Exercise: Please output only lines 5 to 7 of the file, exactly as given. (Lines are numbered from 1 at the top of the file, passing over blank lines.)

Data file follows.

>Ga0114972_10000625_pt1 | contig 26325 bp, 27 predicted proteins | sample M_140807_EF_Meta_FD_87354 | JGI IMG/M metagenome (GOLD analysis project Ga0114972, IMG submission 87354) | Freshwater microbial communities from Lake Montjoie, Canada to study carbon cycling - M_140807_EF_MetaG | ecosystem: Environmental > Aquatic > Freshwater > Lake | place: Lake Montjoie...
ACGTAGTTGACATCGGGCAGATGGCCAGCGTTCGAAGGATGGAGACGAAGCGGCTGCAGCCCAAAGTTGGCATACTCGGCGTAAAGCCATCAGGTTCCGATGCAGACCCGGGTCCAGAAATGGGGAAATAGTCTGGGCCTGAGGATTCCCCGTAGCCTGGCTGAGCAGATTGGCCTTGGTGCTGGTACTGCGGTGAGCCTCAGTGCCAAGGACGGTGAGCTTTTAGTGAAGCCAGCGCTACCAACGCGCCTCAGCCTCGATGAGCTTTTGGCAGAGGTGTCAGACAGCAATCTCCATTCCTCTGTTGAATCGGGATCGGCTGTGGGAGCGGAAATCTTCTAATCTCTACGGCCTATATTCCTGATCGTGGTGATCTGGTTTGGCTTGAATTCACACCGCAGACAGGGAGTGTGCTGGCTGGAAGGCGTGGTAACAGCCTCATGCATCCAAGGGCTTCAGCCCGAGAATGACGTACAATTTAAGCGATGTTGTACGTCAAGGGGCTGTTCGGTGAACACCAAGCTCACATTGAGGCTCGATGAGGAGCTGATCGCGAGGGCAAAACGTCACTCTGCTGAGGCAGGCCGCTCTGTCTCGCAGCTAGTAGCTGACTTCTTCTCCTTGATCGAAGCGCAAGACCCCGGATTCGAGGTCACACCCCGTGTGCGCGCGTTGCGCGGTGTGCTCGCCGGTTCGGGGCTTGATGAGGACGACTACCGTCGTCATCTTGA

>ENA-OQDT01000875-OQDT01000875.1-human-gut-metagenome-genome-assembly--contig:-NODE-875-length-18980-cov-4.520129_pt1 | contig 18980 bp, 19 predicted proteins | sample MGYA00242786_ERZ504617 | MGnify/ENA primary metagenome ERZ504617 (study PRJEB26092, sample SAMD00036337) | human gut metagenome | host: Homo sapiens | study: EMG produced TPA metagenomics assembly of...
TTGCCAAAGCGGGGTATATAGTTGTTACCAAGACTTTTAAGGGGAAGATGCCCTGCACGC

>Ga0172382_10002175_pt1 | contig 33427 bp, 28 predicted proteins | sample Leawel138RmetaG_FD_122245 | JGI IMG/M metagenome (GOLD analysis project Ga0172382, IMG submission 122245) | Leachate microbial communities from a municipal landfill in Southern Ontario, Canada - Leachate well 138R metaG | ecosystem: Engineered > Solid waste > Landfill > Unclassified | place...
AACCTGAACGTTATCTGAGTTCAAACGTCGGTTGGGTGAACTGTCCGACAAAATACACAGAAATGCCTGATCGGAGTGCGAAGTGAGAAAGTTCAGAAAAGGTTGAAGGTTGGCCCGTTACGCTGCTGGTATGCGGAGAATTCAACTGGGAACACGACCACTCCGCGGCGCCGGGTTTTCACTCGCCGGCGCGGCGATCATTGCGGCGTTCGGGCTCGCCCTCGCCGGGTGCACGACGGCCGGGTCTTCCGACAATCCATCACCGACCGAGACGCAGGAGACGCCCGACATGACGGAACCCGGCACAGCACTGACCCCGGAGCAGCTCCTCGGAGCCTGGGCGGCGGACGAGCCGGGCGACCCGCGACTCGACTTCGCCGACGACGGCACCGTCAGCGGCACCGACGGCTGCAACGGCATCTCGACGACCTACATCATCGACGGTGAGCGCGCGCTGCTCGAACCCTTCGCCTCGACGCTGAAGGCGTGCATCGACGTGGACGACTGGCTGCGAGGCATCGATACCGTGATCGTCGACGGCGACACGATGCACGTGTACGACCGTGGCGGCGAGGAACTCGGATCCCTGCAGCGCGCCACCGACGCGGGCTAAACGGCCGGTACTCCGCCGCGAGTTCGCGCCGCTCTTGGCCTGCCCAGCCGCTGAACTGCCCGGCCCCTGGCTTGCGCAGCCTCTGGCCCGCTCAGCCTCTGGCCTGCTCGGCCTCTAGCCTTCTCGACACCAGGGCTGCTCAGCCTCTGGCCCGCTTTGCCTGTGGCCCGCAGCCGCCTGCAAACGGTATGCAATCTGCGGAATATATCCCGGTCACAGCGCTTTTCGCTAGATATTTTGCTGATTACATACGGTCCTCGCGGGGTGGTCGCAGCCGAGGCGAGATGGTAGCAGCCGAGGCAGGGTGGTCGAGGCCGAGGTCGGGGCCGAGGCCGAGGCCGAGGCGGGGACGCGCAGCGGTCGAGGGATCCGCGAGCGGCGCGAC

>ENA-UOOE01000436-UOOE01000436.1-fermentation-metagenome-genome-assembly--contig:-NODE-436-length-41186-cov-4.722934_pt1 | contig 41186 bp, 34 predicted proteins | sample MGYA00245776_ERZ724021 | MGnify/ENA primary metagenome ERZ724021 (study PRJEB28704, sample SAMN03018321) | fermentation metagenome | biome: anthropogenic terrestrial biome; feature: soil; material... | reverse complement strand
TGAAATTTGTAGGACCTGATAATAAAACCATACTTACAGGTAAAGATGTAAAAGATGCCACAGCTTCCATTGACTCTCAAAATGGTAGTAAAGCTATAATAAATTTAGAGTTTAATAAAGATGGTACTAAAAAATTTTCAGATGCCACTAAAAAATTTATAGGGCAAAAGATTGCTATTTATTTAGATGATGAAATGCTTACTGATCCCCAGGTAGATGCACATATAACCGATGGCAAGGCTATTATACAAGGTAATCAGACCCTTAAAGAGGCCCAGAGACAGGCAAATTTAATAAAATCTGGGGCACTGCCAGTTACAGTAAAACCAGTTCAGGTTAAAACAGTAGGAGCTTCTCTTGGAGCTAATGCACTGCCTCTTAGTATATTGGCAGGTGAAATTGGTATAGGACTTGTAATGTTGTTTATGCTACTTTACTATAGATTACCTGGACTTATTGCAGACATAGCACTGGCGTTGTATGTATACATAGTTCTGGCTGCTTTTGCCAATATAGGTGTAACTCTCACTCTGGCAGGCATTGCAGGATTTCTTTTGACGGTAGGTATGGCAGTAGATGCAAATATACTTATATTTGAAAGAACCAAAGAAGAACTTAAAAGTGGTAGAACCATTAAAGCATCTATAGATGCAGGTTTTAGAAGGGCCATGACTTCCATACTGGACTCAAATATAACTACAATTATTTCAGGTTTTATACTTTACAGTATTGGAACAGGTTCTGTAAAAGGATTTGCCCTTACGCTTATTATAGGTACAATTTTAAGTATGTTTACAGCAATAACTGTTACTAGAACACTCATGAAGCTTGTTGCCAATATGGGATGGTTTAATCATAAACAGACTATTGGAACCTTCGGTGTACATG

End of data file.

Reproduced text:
>Ga0172382_10002175_pt1 | contig 33427 bp, 28 predicted proteins | sample Leawel138RmetaG_FD_122245 | JGI IMG/M metagenome (GOLD analysis project Ga0172382, IMG submission 122245) | Leachate microbial communities from a municipal landfill in Southern Ontario, Canada - Leachate well 138R metaG | ecosystem: Engineered > Solid waste > Landfill > Unclassified | place...
AACCTGAACGTTATCTGAGTTCAAACGTCGGTTGGGTGAACTGTCCGACAAAATACACAGAAATGCCTGATCGGAGTGCGAAGTGAGAAAGTTCAGAAAAGGTTGAAGGTTGGCCCGTTACGCTGCTGGTATGCGGAGAATTCAACTGGGAACACGACCACTCCGCGGCGCCGGGTTTTCACTCGCCGGCGCGGCGATCATTGCGGCGTTCGGGCTCGCCCTCGCCGGGTGCACGACGGCCGGGTCTTCCGACAATCCATCACCGACCGAGACGCAGGAGACGCCCGACATGACGGAACCCGGCACAGCACTGACCCCGGAGCAGCTCCTCGGAGCCTGGGCGGCGGACGAGCCGGGCGACCCGCGACTCGACTTCGCCGACGACGGCACCGTCAGCGGCACCGACGGCTGCAACGGCATCTCGACGACCTACATCATCGACGGTGAGCGCGCGCTGCTCGAACCCTTCGCCTCGACGCTGAAGGCGTGCATCGACGTGGACGACTGGCTGCGAGGCATCGATACCGTGATCGTCGACGGCGACACGATGCACGTGTACGACCGTGGCGGCGAGGAACTCGGATCCCTGCAGCGCGCCACCGACGCGGGCTAAACGGCCGGTACTCCGCCGCGAGTTCGCGCCGCTCTTGGCCTGCCCAGCCGCTGAACTGCCCGGCCCCTGGCTTGCGCAGCCTCTGGCCCGCTCAGCCTCTGGCCTGCTCGGCCTCTAGCCTTCTCGACACCAGGGCTGCTCAGCCTCTGGCCCGCTTTGCCTGTGGCCCGCAGCCGCCTGCAAACGGTATGCAATCTGCGGAATATATCCCGGTCACAGCGCTTTTCGCTAGATATTTTGCTGATTACATACGGTCCTCGCGGGGTGGTCGCAGCCGAGGCGAGATGGTAGCAGCCGAGGCAGGGTGGTCGAGGCCGAGGTCGGGGCCGAGGCCGAGGCCGAGGCGGGGACGCGCAGCGGTCGAGGGATCCGCGAGCGGCGCGAC

>ENA-UOOE01000436-UOOE01000436.1-fermentation-metagenome-genome-assembly--contig:-NODE-436-length-41186-cov-4.722934_pt1 | contig 41186 bp, 34 predicted proteins | sample MGYA00245776_ERZ724021 | MGnify/ENA primary metagenome ERZ724021 (study PRJEB28704, sample SAMN03018321) | fermentation metagenome | biome: anthropogenic terrestrial biome; feature: soil; material... | reverse complement strand